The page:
Magazine article American Banker

Keycorp Stumbles in Northwest, but Comes Up Smiling

Magazine article American Banker

Keycorp Stumbles in Northwest, but Comes Up Smiling

Article excerpt

In Washington State, Keycorp is showing that even a poorly executed merger can make money.

At times, it has seemed that virtually everything that could go wrong has gone wrong in the Albany N.Y.-based company's $807 million acquisition of Puget Sound Bancorp.

After Ken took over Washington's largest independent commercial bank in January, computer glitches massively disrupted service. In one case, thousands of customers found their automated teller cards no longer functioned.

Then there were the cultural problems. Employees of the laid-back Tacoma-based Puget Sound chafed under the strict rules and faster work pace of Key.

Turnover has been high. And service suffered as staff members were shifted around and procedures were changed.

As if that weren't enough, Puget Sound's former chief executive, W.W. Philip, opened his o\,\n bank in Tacoma, taking thinly disguised potshots at Keycorp.

Executives of the New York bank company were incensed, but many observers blamed them for failing to negotiate a noncompete clause as part of the merger agreement.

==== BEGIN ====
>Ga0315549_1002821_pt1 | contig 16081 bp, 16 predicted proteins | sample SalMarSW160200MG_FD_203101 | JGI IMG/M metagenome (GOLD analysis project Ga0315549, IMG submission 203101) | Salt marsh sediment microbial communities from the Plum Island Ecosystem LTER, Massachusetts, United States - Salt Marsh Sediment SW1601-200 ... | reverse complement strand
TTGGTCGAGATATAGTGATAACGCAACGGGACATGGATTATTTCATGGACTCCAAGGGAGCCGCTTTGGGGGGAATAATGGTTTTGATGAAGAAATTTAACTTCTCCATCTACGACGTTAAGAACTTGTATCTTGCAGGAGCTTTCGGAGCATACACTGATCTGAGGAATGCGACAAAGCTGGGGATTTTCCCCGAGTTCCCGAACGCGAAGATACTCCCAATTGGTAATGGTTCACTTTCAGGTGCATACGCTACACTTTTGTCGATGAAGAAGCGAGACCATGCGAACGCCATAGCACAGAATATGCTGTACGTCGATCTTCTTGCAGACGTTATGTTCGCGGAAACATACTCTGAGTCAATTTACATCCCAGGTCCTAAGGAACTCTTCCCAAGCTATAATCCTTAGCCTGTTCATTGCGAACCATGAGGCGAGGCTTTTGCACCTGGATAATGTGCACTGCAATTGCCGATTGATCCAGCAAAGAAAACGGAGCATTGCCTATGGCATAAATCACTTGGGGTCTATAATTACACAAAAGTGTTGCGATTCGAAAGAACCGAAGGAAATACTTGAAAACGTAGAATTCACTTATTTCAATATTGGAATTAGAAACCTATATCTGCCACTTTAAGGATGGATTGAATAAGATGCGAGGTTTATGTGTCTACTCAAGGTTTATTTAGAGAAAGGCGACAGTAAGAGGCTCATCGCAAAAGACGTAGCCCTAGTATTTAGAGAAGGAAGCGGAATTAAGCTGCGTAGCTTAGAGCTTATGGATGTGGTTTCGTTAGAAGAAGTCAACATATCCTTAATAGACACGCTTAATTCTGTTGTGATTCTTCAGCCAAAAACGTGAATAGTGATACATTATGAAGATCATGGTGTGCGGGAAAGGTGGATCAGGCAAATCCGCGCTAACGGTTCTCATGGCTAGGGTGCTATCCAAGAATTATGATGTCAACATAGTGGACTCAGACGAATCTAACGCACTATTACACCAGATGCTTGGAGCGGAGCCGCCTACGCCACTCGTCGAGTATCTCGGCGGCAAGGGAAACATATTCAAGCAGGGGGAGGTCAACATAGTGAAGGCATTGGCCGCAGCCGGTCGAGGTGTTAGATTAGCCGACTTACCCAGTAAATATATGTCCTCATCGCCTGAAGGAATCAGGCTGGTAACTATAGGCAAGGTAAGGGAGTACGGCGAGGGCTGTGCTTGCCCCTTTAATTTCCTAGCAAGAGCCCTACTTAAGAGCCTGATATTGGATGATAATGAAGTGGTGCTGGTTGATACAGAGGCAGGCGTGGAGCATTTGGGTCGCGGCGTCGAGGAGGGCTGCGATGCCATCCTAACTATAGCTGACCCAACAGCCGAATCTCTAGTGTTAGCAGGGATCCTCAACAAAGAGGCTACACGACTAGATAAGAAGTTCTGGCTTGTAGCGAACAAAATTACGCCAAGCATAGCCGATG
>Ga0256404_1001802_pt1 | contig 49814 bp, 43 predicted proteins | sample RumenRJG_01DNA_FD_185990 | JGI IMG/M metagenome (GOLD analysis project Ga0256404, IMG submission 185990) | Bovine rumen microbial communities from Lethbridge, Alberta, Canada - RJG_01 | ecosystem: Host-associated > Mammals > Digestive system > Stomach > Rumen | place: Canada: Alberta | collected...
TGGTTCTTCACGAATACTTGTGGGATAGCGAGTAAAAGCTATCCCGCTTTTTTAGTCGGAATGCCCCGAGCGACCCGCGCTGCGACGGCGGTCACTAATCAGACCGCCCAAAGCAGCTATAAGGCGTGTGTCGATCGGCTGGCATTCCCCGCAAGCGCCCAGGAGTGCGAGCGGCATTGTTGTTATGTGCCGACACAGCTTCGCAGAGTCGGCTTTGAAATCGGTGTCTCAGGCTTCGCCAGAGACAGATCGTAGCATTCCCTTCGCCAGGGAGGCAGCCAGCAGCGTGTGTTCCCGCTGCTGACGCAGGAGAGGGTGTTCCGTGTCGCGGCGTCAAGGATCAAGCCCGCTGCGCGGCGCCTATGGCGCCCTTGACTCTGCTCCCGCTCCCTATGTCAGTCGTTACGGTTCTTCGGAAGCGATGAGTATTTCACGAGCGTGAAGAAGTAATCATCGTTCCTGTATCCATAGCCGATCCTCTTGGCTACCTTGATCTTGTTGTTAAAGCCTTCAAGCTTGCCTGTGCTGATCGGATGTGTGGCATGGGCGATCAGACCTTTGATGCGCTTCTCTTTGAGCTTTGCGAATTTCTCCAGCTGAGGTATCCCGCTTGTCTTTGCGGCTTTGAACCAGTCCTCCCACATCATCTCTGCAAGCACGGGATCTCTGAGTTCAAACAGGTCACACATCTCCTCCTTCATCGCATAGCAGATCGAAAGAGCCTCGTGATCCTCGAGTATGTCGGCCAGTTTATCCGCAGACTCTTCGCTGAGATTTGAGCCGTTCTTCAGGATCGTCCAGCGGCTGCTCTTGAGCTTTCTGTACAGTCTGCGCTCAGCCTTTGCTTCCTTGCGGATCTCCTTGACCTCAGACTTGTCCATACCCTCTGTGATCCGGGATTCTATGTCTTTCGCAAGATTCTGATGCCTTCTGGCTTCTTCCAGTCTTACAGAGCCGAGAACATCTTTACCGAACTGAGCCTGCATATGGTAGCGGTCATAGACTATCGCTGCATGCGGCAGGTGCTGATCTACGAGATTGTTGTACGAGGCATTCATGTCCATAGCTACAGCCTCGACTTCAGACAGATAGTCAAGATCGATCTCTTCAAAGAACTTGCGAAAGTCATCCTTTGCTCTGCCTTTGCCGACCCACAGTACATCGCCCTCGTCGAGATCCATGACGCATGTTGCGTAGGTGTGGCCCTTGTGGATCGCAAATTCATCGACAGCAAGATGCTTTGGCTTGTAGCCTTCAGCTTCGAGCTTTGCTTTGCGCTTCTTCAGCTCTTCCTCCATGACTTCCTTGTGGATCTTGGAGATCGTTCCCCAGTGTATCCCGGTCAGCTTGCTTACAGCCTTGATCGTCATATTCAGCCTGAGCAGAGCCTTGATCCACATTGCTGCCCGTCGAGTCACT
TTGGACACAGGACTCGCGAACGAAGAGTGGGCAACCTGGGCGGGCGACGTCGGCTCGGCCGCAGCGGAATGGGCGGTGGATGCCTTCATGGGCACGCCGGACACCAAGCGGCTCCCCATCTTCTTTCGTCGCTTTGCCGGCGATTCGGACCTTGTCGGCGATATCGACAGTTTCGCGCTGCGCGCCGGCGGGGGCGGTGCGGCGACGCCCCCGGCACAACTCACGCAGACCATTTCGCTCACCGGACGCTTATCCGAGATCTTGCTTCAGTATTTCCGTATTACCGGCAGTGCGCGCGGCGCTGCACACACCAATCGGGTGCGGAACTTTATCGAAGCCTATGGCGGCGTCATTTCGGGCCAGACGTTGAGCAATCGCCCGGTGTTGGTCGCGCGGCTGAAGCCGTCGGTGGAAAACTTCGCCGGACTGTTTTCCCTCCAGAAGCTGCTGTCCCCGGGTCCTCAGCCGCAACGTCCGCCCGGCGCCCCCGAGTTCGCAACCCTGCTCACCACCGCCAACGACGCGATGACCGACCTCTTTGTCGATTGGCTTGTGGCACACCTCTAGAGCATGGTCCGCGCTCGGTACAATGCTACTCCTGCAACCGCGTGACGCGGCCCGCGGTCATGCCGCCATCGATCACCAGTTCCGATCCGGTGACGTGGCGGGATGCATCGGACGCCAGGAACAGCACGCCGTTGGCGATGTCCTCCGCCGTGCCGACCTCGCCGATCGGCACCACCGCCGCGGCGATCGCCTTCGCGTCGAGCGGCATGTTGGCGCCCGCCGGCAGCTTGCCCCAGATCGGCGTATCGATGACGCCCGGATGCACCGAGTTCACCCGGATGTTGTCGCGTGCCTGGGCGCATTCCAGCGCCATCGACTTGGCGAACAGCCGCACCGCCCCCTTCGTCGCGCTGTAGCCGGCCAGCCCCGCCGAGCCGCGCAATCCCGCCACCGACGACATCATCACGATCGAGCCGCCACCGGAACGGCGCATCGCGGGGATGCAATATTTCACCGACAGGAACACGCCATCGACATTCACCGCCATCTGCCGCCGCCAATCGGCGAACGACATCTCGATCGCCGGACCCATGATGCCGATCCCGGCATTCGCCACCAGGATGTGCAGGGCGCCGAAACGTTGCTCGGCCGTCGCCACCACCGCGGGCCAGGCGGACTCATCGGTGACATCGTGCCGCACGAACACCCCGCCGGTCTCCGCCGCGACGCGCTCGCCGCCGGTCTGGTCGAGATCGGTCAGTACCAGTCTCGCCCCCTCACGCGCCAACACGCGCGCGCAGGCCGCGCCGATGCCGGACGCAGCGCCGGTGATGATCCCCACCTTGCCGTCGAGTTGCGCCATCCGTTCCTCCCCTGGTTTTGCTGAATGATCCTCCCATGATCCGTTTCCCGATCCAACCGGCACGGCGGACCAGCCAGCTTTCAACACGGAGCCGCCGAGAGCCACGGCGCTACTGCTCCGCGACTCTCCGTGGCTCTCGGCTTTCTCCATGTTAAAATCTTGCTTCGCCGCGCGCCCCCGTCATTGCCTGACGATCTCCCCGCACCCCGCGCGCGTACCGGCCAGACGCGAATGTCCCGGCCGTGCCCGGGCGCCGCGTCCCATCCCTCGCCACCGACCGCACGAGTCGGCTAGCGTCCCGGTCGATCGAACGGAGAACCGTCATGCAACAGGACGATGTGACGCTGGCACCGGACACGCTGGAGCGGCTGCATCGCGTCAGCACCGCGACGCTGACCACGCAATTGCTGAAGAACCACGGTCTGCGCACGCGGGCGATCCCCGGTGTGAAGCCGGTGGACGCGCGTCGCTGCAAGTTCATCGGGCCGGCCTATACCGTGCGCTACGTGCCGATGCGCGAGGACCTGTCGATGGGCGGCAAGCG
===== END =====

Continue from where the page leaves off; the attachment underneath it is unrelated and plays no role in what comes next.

|Neighborhood Bank' or Bully?

Worse still, the company that calls itself "America's neighborhood bank" sometimes seemed more like the neighborhood bully.

That impression was magnified when Key's chief executive, Victor J. Riley Jr., flew to Tacoma in June to personally fire Hans J. Harjo, the local banker who served as Key's chief in the Evergreen State.

In a startling disregard for corporate niceties, Key officials openly said that Mr. Harjo had been fired. And they blamed him for letting the bank's image slip.

That didn't play well locally. Mr. Harjo is a Washingtonian who learned his trade as a bank president in Seattle's Scandinavian Ballard district. The cashiering of a man with close ties to the community fueled Key's image as a heavy-handed outsider. …

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